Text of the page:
Godstin History, Family Crest & Coats of Arms
Early Origins of the Godstin family
The surname Godstin was first found in Norfolk at Gooderstone, a parish, in the union of Swaffham, hundred of South Greenhoe. "The church exhibits various stages of the English style, and has a square embattled tower; the nave is divided from the chancel by the remains of a beautifully carved screen, and on the south side of the chancel is a double piscina." 
The parish dates back to the Domesday Book of 1086 where it was listed as Godestuna. 
By 1254, the parish was known as Gutherstone and literally meant "farmstead of a man called Guthhere," having derived from the Old English personal name + "tun." 
The Domesday Book also listed Alwinus Gode sunu as holding lands in Somerset at that time. The Pipe Rolls for London included a listing for William Godsune in 1200. Later, Benedict Godsone was listed in the Feet of Fines for Cheshire in 1298 and Richard Goddesone in the Subsidy Rolls for Staffordshire in 1332. 
Early History of the Godstin family
This web page shows only a small excerpt of our Godstin research. Another 320 words (23 lines of text) covering the years 1302, 1205, 1294, 1303, 1402, 1294, 1305, 1235, 1252, 1296, 1332, 1377, 1839, 1840, 1718, 1741, 1716, 1718, 1634, 1662 and 1654 are included under the topic Early Godstin History in all our PDF Extended History products and printed products wherever possible.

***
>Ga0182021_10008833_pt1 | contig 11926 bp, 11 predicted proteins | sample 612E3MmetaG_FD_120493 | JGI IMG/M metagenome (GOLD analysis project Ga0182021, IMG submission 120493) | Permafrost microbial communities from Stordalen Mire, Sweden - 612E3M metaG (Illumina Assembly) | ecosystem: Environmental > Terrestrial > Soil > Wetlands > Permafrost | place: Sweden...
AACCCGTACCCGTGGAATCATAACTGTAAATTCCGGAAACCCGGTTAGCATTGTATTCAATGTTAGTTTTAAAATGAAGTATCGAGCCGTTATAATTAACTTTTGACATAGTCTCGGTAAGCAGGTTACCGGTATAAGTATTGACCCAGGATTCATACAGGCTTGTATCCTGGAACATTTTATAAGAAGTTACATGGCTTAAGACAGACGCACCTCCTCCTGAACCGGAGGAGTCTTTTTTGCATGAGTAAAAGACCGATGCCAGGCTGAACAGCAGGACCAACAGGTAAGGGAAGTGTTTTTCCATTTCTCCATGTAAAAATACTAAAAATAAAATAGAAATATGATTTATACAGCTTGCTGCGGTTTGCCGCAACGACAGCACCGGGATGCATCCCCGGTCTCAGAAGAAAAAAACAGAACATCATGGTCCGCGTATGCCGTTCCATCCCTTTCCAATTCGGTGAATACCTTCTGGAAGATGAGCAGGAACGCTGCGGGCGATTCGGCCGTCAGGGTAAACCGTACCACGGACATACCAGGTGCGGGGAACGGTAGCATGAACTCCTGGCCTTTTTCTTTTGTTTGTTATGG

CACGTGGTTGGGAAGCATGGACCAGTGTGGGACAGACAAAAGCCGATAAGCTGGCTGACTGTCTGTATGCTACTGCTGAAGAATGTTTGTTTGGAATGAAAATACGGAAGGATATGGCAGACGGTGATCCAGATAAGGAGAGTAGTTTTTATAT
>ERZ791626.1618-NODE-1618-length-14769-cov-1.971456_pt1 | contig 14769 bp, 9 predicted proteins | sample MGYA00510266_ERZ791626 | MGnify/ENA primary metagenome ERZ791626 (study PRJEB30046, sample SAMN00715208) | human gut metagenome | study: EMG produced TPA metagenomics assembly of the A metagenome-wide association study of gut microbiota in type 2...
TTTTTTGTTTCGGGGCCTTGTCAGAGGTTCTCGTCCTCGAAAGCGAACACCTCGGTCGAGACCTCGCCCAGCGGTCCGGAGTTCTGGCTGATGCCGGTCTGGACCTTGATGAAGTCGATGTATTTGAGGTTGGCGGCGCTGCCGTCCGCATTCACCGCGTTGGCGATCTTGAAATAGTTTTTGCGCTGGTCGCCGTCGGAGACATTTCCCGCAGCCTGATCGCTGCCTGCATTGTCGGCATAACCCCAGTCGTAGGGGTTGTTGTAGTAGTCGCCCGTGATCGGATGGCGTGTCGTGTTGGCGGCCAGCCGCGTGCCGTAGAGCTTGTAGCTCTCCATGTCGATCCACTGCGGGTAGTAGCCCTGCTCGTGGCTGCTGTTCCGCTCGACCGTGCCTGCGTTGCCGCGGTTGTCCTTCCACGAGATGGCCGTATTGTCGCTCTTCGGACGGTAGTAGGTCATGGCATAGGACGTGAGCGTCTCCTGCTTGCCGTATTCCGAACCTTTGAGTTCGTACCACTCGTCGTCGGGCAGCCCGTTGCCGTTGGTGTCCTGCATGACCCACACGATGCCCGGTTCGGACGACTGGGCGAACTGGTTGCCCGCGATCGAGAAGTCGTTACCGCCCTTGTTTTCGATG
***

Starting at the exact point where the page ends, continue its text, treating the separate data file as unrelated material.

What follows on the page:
Godstin Spelling Variations
Spelling variations of this family name include: Goodson, Goodison, Gooderson, Goodisson, Goodsone, Godson, Godison, Goderson, Godisson, Gudgeon and many more.
Early Notables of the Godstin family (pre 1700)
Distinguished members of the family include Richard Goodson the Elder (d. 1718), English organist of New College and of Christchurch, Oxford. Richard Goodson the Younger (d. 1741), proceeded Mus. Bac. from Christchurch, Oxford, 1 March 1716; was organist at Christchurch and New College, and succeeded his...
Migration of the Godstin family
Some of the first settlers of this family name or some of its variants were: settlers, who arrived along the eastern seaboard, from Newfoundland, to Maine, to Virginia, the Carolinas, and to the islands.